Speech

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04 April 2012
Speech to Auckland University Youth Health & Wellbeing Symposium

Good morning, it’s great to be here.

I’d like to acknowledge my Chief Science Advisor, Professor Sir Peter Gluckman, and the many other youth health experts here today.

It’s a privilege for me to be here with so many people who are committed to the health and wellbeing of our young people.

Thank you for the work that you do.

I share your passion for the future of our young New Zealanders.

As I travel around New Zealand, the energy and enthusiasm of the vast majority of our young people makes me hugely optimistic for our country.

So many kids are on the right track and have high aspirations for their future.

But I worry about some kids – those who finding the transition from childhood to adulthood tough going.

I worry about kids who are not getting the opportunities they need to succeed in the modern world. That’s why we’ve introduced our Youth Guarantee and Trades Academies policies, which give young people more choices to get the training they need.

I worry about the kids who are dropping out of school and lacking direction. That’s why we’re wrapping support around them through our ambitious welfare reforms.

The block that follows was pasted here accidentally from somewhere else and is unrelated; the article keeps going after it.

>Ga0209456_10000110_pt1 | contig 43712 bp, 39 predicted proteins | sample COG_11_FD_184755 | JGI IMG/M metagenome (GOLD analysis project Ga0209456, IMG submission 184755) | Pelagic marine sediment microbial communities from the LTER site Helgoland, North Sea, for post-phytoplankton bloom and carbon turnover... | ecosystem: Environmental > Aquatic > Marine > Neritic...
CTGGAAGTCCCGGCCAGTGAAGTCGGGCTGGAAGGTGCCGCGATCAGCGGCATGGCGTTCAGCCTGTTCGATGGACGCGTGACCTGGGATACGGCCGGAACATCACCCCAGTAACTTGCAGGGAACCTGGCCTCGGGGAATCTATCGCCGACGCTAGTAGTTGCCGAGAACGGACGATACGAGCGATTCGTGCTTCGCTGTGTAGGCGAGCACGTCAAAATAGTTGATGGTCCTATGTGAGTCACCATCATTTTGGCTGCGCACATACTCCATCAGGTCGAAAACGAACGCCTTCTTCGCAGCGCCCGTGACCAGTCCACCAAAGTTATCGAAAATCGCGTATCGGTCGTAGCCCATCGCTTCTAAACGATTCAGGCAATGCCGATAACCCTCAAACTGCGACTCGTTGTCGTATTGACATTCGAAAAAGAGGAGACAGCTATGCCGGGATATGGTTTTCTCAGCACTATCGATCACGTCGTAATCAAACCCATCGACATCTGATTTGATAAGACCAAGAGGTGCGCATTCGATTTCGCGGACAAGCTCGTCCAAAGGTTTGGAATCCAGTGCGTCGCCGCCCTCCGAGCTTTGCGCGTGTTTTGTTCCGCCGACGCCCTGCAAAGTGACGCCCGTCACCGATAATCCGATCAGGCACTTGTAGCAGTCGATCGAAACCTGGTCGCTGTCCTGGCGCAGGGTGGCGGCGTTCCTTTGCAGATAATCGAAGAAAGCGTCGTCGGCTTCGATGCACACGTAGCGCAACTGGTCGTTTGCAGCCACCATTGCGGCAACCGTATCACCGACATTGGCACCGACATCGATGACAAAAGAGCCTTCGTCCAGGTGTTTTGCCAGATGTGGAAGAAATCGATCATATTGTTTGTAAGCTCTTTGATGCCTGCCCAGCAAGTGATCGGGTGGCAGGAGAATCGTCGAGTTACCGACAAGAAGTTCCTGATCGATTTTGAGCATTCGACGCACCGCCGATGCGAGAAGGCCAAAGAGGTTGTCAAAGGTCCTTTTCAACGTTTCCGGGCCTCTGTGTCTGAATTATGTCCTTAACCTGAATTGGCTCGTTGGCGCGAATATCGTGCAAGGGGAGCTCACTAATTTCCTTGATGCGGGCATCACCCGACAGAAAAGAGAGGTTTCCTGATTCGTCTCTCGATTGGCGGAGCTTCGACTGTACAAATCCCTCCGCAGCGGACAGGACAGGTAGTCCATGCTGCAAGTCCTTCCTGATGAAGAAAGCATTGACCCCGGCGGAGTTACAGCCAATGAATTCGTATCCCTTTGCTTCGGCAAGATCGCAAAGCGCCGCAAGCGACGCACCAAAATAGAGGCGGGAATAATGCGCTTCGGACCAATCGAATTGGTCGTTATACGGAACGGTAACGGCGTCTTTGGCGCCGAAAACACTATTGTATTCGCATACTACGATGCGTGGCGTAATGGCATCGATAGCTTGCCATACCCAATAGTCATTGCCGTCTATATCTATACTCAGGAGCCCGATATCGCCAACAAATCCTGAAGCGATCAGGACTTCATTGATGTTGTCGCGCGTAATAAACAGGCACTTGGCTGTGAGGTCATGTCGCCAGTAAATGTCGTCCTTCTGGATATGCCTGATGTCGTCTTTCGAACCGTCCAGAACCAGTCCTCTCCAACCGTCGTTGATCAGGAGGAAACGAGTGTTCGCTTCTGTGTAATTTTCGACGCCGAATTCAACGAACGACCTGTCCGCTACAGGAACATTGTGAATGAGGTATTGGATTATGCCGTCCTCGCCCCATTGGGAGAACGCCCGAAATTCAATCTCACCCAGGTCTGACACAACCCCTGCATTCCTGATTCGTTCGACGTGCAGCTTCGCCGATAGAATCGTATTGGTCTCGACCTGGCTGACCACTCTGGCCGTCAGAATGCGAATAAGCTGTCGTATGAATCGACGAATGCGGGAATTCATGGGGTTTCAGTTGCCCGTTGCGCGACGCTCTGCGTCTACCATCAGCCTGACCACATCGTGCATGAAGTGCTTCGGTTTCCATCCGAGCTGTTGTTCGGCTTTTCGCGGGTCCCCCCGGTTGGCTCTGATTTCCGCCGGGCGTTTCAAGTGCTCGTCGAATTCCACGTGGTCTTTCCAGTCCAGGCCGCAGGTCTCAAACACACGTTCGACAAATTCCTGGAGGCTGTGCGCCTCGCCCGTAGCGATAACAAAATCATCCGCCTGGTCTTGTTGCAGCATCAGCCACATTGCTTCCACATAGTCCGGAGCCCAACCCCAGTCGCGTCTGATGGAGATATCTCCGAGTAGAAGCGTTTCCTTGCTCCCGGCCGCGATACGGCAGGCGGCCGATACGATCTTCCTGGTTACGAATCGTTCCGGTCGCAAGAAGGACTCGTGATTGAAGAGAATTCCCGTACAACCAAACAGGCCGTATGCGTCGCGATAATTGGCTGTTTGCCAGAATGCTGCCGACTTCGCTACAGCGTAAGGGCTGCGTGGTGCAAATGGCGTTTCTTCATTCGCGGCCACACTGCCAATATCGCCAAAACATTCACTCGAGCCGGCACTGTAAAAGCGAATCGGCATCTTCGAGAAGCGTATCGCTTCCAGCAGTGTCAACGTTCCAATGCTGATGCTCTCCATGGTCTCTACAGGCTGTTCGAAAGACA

I worry about the kids who’ve gone badly off the rails in their teenage years. That’s why we’ve taken the bold step of introducing Fresh Start programmes and expanded Limited Service Volunteers.

And I worry about the kids who are struggling with mental health problems like depression and anxiety.

This last group is the group I want to talk about today.

Mental health is a big issue for teenagers.

Around one in five will experience some form of mental health problem during this crucial time of their lives.


Teenagers and their parents often don’t understand what’s going wrong or what to do about it.

Even a mild mental illness can have a big impact on a young person’s life and on those around them.

In my time as Prime Minister I’ve seen the impact of youth mental illness all too often.